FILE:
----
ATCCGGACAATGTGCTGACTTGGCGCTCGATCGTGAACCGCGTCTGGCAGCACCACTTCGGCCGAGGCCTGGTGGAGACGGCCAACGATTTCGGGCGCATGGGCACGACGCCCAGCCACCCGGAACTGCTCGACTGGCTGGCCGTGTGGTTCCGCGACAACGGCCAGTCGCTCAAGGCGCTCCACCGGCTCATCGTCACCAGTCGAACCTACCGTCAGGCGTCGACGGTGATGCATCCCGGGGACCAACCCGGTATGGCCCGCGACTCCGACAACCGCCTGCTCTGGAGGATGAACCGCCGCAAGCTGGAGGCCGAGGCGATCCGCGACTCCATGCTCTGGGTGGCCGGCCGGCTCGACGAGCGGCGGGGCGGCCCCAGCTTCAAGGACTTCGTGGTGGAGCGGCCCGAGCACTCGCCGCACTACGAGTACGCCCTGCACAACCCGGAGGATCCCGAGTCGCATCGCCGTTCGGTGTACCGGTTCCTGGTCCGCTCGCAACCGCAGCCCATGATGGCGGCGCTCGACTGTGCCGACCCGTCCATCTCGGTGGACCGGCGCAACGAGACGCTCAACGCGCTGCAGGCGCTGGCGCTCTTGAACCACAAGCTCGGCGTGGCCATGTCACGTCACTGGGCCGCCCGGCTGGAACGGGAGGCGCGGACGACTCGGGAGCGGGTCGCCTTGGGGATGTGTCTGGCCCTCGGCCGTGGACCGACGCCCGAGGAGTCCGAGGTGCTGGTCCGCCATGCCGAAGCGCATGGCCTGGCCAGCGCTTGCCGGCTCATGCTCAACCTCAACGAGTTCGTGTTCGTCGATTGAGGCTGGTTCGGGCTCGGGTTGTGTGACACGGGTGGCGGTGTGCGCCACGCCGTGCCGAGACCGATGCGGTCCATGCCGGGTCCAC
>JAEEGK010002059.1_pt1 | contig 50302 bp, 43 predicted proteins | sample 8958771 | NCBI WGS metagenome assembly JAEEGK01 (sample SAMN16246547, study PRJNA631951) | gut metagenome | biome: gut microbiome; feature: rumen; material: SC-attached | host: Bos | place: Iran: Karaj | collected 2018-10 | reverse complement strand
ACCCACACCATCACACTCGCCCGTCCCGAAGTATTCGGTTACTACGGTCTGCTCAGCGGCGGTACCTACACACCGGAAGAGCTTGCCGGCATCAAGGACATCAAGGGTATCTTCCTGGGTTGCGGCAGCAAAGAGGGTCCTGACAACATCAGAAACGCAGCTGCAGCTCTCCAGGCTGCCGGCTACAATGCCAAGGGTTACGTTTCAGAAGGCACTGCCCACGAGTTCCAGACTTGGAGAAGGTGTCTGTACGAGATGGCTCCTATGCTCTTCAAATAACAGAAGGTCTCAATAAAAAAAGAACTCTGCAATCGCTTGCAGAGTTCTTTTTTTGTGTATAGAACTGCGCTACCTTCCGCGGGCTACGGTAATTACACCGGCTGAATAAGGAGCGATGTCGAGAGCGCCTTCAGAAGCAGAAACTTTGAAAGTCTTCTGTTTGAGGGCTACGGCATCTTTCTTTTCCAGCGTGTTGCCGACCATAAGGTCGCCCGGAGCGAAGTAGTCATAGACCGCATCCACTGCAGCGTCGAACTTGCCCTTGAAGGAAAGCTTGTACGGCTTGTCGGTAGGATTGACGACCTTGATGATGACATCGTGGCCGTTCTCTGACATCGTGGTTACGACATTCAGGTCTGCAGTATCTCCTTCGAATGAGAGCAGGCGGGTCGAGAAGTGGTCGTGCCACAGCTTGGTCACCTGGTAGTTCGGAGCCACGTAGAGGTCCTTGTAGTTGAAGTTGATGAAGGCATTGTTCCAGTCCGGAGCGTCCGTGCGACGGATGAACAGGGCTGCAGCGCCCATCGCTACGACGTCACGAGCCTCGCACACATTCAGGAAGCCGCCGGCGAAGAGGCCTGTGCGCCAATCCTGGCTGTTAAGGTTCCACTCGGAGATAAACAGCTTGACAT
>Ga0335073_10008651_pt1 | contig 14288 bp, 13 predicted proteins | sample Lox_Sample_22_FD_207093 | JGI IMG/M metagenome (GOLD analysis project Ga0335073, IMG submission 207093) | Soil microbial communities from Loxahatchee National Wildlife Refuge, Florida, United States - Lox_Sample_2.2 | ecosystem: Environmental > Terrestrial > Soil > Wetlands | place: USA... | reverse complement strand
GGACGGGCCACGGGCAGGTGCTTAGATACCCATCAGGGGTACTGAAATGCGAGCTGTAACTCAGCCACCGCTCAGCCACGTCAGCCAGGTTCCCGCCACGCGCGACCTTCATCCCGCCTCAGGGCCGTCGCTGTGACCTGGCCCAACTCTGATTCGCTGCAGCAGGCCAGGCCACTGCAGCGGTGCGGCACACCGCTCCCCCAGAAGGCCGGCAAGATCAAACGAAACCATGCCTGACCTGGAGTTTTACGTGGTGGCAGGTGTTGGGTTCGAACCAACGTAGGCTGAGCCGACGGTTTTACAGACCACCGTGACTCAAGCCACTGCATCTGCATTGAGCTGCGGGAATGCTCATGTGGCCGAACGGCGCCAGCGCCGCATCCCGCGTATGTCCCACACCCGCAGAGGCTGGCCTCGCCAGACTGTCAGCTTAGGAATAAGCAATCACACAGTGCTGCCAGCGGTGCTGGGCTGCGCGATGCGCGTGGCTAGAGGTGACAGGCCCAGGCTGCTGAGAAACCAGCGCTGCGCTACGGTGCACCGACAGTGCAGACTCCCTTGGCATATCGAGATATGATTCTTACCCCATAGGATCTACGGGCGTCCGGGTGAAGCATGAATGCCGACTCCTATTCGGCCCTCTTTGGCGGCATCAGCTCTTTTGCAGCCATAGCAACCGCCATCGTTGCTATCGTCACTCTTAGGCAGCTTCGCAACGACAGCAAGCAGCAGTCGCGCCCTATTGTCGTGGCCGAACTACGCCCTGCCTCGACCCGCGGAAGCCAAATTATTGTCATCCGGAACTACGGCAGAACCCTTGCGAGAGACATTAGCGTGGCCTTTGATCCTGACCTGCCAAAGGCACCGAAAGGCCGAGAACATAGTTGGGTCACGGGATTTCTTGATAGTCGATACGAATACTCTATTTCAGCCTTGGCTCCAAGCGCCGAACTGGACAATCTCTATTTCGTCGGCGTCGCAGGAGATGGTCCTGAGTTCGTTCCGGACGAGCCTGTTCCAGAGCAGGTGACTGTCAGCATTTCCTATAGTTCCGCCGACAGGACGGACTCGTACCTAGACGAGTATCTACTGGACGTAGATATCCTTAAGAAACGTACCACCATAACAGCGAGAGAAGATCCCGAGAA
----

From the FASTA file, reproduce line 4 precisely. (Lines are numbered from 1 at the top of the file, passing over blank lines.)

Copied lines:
>Ga0335073_10008651_pt1 | contig 14288 bp, 13 predicted proteins | sample Lox_Sample_22_FD_207093 | JGI IMG/M metagenome (GOLD analysis project Ga0335073, IMG submission 207093) | Soil microbial communities from Loxahatchee National Wildlife Refuge, Florida, United States - Lox_Sample_2.2 | ecosystem: Environmental > Terrestrial > Soil > Wetlands | place: USA... | reverse complement strand